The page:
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How accurate actually is your due date?

Hate to break it to you, but less than 5% of babies are born on their due date. Yup, that’s right. Even more bizarrely, in France due dates are calculated as 40 weeks and 6 days since the date of your last period. That’s a whole week later than the way the UK calculates it. I’ll just give you a…

What you can do about pregnancy reflux

Lots of women experience reflux - also known as indigestion or heartburn - during pregnancy because of the changing levels of hormones in your body and also because of the growing pressure on organs that aren’t used to being put under pressure. Some of the key symptoms are burping, a burning…

How to write a birth plan

The basics of planning birth are deciding where you would like to give birth, whether you’d like to have any pain relief (and if so what types are you comfortable with) and also how you would like to give birth. Don’t worry, you don’t have to work this all out on your own. Think of a birth plan…

Swollen ankles: why and what to do about it

Ankle and hand swelling is (unfortunately) a super normal feature of pregnancy. It’s usually down to the big changes in hormones, specifically oestrogen, which make you retain water more than normal. Some easy changes can help to manage swelling: 1. Drinking more water (counter intuitive, we…

What is the dark line down your belly all about?

The dark vertical line that can develop around the second trimester of pregnancy is known as the ‘linea nigra’, which literally refers to the black line. About 75% of pregnant women develop a linea nigra, stretching anywhere from the pelvic bone to the belly button and from the belly button to up…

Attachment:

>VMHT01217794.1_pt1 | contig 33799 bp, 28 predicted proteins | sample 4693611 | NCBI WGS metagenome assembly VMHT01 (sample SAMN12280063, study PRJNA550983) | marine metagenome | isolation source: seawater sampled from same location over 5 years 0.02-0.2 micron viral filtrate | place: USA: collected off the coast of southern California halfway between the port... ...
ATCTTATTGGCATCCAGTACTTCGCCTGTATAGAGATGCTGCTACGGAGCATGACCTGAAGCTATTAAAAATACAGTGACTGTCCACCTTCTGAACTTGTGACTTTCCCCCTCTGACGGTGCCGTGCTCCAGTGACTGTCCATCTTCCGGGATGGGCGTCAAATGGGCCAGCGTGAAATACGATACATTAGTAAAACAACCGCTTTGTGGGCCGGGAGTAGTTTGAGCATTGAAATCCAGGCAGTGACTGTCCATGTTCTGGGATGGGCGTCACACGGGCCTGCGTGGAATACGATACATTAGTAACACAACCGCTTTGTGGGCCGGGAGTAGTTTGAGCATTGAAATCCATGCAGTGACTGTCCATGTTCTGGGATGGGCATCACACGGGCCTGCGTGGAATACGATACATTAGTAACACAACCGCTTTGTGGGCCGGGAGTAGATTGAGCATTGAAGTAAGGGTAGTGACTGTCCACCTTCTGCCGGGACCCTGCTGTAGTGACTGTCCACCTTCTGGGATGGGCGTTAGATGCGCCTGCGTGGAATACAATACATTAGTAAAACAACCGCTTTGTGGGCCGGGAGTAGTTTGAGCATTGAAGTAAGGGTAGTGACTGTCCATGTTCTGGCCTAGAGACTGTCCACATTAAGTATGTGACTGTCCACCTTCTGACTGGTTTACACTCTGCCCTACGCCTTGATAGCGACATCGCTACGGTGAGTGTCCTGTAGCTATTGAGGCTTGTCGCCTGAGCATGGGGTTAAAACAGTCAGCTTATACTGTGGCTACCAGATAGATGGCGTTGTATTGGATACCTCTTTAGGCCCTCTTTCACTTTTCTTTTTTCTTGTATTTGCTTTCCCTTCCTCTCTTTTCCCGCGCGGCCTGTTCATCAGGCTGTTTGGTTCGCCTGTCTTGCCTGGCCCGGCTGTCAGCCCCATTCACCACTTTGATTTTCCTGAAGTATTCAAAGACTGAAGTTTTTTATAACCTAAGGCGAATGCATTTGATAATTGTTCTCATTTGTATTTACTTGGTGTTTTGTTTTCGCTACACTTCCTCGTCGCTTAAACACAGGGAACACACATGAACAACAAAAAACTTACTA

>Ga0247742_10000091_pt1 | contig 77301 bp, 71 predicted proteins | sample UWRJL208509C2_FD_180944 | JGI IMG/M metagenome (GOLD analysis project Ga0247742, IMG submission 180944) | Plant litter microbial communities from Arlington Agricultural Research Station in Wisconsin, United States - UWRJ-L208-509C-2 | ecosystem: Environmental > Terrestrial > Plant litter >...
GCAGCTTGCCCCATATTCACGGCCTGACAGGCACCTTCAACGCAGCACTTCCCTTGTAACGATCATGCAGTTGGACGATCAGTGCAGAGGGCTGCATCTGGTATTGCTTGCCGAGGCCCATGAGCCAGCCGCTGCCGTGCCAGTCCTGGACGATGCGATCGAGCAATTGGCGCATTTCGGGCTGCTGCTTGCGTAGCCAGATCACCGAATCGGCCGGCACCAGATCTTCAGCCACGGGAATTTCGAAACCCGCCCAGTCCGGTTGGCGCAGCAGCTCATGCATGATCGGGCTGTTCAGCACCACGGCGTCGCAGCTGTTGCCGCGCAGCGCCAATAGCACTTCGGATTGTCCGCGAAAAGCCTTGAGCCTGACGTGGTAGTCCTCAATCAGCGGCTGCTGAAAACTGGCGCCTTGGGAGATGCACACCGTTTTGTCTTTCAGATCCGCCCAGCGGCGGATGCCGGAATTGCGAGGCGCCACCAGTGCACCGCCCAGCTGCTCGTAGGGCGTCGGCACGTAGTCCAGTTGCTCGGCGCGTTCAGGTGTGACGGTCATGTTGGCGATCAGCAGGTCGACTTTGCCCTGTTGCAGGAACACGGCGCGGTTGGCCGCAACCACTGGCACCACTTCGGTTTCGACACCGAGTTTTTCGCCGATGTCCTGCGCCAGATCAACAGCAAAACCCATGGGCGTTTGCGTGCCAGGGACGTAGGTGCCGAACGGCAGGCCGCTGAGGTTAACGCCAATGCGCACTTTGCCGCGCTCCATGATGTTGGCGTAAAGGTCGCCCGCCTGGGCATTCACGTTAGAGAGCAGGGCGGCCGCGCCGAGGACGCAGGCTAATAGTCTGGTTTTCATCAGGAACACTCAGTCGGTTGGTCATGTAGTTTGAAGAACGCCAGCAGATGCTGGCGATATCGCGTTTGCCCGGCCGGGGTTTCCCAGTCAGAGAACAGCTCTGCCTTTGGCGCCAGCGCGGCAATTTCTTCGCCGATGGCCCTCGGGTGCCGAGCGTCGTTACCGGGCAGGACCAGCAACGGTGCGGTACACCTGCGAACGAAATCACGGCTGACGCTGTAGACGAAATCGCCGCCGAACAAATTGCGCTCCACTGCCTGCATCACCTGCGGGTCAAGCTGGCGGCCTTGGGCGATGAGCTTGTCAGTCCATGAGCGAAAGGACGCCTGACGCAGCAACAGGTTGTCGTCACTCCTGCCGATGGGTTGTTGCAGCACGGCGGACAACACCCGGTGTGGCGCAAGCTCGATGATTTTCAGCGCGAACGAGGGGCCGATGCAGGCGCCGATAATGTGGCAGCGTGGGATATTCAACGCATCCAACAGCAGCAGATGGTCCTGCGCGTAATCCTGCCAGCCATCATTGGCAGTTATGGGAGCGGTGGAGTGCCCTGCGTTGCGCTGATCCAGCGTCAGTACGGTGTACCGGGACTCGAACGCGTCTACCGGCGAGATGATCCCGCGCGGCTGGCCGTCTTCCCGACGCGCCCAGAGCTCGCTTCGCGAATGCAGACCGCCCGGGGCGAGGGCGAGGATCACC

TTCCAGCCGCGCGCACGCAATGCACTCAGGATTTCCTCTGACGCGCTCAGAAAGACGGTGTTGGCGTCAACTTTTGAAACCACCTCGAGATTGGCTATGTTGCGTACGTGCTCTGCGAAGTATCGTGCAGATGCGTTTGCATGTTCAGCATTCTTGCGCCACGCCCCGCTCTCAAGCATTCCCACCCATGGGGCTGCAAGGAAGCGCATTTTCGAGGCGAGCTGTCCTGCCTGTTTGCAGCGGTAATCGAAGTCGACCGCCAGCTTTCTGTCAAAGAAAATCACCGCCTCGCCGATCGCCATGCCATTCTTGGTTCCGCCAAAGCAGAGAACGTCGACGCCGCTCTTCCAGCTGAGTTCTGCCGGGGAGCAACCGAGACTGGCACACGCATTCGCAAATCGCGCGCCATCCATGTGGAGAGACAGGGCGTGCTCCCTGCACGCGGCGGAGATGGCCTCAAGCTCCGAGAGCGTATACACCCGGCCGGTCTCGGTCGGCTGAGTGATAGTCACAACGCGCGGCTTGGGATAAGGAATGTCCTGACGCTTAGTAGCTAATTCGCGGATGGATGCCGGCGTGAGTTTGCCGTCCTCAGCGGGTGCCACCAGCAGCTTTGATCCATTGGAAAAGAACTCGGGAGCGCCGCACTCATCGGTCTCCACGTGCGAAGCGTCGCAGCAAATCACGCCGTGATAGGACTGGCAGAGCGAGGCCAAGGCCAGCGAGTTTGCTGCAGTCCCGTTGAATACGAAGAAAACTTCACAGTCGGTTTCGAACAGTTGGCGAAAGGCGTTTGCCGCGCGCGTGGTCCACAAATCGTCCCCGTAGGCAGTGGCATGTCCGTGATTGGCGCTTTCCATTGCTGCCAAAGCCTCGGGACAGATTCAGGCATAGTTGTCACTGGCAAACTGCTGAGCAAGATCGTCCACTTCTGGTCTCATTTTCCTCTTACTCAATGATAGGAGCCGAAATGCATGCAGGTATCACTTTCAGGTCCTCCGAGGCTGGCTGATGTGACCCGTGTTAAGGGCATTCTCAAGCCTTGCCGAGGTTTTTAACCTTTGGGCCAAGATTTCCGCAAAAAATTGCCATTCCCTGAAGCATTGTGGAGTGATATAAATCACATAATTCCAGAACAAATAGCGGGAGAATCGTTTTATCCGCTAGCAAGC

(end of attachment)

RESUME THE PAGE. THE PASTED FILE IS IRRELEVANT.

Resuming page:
What is pelvic girdle pain?

Pelvic girdle pain (PGP) is the term for pain in the pelvic area during and after pregnancy. The pain is caused by changes in posture, changes in strength, and a clever old hormone called relaxin, which loosens ligaments and tissue during pregnancy. This is partly so that your pelvis can widen…

The third trimester: what to expect

The third trimester begins at week 28. The third trimester means a lot of wonderful things including baby showers, guaranteed seats on trains and buses, choosing baby names, relishing that thick pregnancy hair, getting your baby room ready and free dental work (who knew!?). But over the next…

What's normal when it comes to stretch marks?

Did you know eight out of 10 women develop stretch marks during pregnancy? Now that's a reassuring stat if ever we’ve heard one. Stretch marks (or striae gravidarum as it’s known in the medical world) are caused by, you guessed it, the rapid stretching that takes place during pregnancy. This…

How important is it to have a birth partner?

⁠A birth partner can be a sexual partner, parent, friend or neighbour - the key is that you bring someone you trust. Having a team around you that makes you feel safe and supported throughout birth isn't just nice to have. Although they can't get the baby out for you (🙄), they can absolutely make…

What's the deal with colostrum harvesting?

Colostrum is the first form of breast milk that your body will produce when you're having a baby. It is very concentrated, rich in vitamins, antibodies and nutrients. From around week 16 of pregnancy, you’ll produce colostrum. You can then try to hand express colostrum from 37 weeks. The gap…